Rep. Katko, FEMA Acting Administrator Gaynor Visit Lake Ontario Shoreline to Assess Damage, Discuss Mitigation Process
SODUS POINT, NEW YORK – U.S. Rep. John Katko (NY-24) was today joined by Pete Gaynor, Acting Administrator for the Federal Emergency Management Agency (FEMA), to view damage along the Lake Ontario shoreline. Rep. Katko and Acting Administrator Gaynor also participated in a discussion with state and local officials, as well as the U.S. Army Corps of Engineers, on the impact of flooding locally.
“I have consistently advocated for action at the federal and state level to address high water levels plaguing our shoreline communities,” said Rep. Katko. “I was glad to welcome FEMA Acting Administrator Gaynor to our community today to view the damage firsthand, and to discuss the recovery and mitigation process with local officials who are on the ground working to make necessary repairs. There’s no question that addressing this situation requires a coordination at the local, state, and federal level and today’s discussion is a step forward as we continue our work to address the very real threat that sustained flooding poses to our region.”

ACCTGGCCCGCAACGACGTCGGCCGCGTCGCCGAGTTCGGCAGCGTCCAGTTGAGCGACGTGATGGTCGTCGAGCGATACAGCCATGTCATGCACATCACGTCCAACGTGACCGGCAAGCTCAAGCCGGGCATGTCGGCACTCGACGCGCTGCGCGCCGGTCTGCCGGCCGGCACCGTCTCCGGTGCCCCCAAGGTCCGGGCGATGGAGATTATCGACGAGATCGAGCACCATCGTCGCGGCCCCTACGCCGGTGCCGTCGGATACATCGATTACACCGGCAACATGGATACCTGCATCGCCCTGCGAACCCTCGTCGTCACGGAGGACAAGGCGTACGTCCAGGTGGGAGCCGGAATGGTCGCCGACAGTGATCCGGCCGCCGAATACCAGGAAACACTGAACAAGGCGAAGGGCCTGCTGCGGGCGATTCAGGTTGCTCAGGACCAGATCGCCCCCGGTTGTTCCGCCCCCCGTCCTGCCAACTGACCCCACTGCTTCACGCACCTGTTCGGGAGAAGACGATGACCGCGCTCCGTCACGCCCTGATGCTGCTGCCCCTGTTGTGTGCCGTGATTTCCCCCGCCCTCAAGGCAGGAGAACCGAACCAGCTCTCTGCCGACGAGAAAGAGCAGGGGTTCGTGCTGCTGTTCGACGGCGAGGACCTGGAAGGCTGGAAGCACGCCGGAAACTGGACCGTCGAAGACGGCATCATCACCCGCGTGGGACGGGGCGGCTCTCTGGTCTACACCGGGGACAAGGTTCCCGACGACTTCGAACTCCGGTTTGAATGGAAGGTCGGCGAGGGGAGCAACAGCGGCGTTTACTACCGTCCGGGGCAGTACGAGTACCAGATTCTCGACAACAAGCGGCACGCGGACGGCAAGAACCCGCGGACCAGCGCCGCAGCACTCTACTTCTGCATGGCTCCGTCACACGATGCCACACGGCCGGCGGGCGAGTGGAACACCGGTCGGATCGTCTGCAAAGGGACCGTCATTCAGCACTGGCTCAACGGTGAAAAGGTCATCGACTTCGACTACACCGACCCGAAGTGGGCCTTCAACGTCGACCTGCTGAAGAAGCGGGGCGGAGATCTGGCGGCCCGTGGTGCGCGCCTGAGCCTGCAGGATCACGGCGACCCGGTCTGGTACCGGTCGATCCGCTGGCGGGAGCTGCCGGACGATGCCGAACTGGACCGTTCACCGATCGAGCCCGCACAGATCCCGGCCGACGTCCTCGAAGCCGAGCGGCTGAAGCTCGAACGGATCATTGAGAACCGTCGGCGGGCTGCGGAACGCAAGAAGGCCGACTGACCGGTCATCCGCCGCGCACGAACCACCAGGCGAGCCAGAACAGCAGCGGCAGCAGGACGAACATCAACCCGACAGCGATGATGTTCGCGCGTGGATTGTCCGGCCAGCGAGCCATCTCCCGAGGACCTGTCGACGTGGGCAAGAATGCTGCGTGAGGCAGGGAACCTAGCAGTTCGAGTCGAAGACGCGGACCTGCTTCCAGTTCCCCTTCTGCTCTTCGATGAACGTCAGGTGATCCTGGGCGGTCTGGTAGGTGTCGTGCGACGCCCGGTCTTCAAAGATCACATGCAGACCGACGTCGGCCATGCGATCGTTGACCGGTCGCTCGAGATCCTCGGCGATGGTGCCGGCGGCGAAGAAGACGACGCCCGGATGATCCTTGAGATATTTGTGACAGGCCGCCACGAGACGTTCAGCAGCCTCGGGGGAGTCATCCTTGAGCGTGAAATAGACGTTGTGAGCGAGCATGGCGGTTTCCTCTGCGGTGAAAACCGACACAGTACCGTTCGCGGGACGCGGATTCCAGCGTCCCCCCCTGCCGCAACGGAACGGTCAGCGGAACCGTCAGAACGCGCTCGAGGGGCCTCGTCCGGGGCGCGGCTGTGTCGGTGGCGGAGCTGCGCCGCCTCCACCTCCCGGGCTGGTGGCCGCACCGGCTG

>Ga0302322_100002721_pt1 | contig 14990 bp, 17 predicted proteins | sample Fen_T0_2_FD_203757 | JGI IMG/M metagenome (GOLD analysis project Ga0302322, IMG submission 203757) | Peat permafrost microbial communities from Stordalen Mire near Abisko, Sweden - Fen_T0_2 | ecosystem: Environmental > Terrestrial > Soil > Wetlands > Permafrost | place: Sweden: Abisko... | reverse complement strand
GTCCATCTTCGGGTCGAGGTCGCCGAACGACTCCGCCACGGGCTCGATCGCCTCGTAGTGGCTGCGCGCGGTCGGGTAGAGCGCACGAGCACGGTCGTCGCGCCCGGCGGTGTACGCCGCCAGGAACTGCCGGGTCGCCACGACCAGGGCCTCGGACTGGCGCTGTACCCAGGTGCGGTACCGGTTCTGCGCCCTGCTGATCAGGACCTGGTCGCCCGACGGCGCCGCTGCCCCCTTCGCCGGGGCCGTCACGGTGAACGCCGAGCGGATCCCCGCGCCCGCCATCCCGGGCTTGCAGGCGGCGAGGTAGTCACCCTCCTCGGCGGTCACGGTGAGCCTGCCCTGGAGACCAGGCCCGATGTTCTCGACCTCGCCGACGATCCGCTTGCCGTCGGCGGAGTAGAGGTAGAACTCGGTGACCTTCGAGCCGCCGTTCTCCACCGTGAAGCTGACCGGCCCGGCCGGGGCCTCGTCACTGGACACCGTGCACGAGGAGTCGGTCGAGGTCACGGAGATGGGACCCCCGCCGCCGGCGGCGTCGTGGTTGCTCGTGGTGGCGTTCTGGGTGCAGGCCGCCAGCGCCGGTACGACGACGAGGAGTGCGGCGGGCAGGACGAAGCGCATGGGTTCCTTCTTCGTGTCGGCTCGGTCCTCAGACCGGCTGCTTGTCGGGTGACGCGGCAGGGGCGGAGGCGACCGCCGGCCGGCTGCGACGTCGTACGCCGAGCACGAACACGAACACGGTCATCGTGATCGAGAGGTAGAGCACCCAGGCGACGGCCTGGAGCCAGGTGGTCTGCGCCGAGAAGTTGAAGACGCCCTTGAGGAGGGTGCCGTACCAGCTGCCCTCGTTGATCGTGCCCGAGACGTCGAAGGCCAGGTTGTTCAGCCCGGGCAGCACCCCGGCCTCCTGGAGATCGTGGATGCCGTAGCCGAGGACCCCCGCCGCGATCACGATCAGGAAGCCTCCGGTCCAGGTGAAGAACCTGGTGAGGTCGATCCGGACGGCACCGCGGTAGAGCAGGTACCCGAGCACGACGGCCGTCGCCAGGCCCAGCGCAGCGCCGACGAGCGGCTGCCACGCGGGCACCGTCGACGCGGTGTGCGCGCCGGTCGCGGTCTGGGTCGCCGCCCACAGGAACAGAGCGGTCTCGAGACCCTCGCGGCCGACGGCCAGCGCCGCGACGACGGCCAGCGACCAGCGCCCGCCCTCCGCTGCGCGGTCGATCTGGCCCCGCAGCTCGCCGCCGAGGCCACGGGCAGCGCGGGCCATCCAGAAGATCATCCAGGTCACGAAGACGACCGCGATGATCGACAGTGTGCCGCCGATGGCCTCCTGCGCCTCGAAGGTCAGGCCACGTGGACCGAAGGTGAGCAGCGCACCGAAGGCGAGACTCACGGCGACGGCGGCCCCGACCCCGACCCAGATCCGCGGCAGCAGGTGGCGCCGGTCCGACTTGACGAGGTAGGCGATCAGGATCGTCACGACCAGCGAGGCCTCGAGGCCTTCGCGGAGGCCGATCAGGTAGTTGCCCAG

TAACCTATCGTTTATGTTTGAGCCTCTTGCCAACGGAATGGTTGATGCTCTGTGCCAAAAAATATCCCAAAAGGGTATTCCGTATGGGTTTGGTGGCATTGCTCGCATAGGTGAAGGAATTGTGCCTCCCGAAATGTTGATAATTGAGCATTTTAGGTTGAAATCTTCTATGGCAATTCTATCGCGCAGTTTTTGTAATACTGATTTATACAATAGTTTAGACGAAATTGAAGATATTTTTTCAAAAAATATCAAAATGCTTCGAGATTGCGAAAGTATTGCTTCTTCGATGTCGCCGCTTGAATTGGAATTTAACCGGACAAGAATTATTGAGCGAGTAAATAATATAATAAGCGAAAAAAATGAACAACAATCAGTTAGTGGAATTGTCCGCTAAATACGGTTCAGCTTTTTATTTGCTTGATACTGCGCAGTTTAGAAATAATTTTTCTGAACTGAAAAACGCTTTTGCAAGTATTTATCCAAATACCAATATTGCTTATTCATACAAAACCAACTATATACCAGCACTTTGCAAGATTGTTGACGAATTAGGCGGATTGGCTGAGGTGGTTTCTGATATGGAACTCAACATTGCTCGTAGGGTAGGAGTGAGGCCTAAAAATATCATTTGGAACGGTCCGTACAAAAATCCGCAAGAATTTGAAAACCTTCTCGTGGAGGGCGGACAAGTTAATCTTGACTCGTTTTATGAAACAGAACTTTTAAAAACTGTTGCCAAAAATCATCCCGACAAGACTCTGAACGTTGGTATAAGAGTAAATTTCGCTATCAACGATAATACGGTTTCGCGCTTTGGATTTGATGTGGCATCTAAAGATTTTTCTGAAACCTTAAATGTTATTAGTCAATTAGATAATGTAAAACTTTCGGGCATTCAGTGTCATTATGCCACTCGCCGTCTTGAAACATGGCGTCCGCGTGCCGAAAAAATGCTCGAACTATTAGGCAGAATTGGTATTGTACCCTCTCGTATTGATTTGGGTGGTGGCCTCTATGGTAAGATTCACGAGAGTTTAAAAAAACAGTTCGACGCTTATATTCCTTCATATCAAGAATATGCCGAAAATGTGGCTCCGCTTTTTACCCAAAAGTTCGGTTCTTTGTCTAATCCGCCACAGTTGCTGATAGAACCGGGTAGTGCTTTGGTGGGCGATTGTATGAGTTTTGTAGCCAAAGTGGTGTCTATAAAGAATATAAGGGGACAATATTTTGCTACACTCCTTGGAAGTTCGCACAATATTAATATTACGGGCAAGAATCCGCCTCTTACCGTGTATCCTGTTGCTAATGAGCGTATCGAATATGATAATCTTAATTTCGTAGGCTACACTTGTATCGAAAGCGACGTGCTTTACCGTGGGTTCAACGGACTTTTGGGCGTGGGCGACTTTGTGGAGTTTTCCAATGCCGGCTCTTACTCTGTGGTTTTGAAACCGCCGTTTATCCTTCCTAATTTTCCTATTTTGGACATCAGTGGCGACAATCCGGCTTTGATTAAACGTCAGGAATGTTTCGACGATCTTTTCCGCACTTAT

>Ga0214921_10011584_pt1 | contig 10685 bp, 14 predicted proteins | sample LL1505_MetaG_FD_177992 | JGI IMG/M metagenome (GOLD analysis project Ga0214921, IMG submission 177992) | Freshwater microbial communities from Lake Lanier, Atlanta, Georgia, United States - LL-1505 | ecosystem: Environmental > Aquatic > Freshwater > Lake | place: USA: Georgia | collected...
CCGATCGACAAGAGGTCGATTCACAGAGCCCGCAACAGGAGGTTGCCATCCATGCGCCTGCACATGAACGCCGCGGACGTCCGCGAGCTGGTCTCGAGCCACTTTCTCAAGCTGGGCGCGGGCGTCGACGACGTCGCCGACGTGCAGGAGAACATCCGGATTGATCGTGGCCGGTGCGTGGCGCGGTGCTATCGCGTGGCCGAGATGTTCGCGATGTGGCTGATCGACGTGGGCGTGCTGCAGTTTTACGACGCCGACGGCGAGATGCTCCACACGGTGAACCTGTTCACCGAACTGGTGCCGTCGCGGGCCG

In addition to today’s visit, Rep. Katko earlier this year invited the International Joint Commission (IJC) Commissioners to view the shoreline flooding firsthand, and to urge action and relief for coastal communities. Rep. Katko has consistently worked to raise awareness on this issue and has called for expanded federal resources to support impacted families and businesses.
“I also announced introduction of bipartisan legislation to address disaster relief,” continued Rep. Katko. “The Preliminary Damage Assessment Improvement Act, developed in coordination with the American Flood Coalition, would designate permanent disaster assessment teams within FEMA to work with state and local officials on determining the impact of disasters and submitting requests for major disaster declarations. This legislation would draw specific attention to the unique circumstances surrounding severe flooding events like those experienced along the Lake Ontario shoreline.”